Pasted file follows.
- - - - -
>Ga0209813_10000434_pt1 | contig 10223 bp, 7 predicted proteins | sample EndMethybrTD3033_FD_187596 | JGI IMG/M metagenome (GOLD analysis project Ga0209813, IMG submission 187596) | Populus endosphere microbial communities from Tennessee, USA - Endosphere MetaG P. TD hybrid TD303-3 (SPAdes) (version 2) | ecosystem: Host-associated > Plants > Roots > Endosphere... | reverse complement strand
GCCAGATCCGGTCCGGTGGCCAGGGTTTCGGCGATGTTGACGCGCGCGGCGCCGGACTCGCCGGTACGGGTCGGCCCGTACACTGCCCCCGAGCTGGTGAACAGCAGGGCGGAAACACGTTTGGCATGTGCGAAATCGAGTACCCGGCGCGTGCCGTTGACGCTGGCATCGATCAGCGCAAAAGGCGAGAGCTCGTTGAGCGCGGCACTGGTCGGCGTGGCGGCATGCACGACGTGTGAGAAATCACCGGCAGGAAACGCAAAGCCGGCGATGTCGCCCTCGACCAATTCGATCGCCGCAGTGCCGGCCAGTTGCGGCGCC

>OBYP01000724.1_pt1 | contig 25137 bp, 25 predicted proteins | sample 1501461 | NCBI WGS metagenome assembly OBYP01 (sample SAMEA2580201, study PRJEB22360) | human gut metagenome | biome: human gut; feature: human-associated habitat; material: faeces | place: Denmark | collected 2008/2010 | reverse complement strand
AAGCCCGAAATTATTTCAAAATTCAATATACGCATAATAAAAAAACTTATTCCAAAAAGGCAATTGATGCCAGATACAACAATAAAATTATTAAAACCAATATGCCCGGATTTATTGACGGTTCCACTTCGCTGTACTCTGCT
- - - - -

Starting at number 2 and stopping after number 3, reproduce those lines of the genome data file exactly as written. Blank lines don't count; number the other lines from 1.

GCCAGATCCGGTCCGGTGGCCAGGGTTTCGGCGATGTTGACGCGCGCGGCGCCGGACTCGCCGGTACGGGTCGGCCCGTACACTGCCCCCGAGCTGGTGAACAGCAGGGCGGAAACACGTTTGGCATGTGCGAAATCGAGTACCCGGCGCGTGCCGTTGACGCTGGCATCGATCAGCGCAAAAGGCGAGAGCTCGTTGAGCGCGGCACTGGTCGGCGTGGCGGCATGCACGACGTGTGAGAAATCACCGGCAGGAAACGCAAAGCCGGCGATGTCGCCCTCGACCAATTCGATCGCCGCAGTGCCGGCCAGTTGCGGCGCC

>OBYP01000724.1_pt1 | contig 25137 bp, 25 predicted proteins | sample 1501461 | NCBI WGS metagenome assembly OBYP01 (sample SAMEA2580201, study PRJEB22360) | human gut metagenome | biome: human gut; feature: human-associated habitat; material: faeces | place: Denmark | collected 2008/2010 | reverse complement strand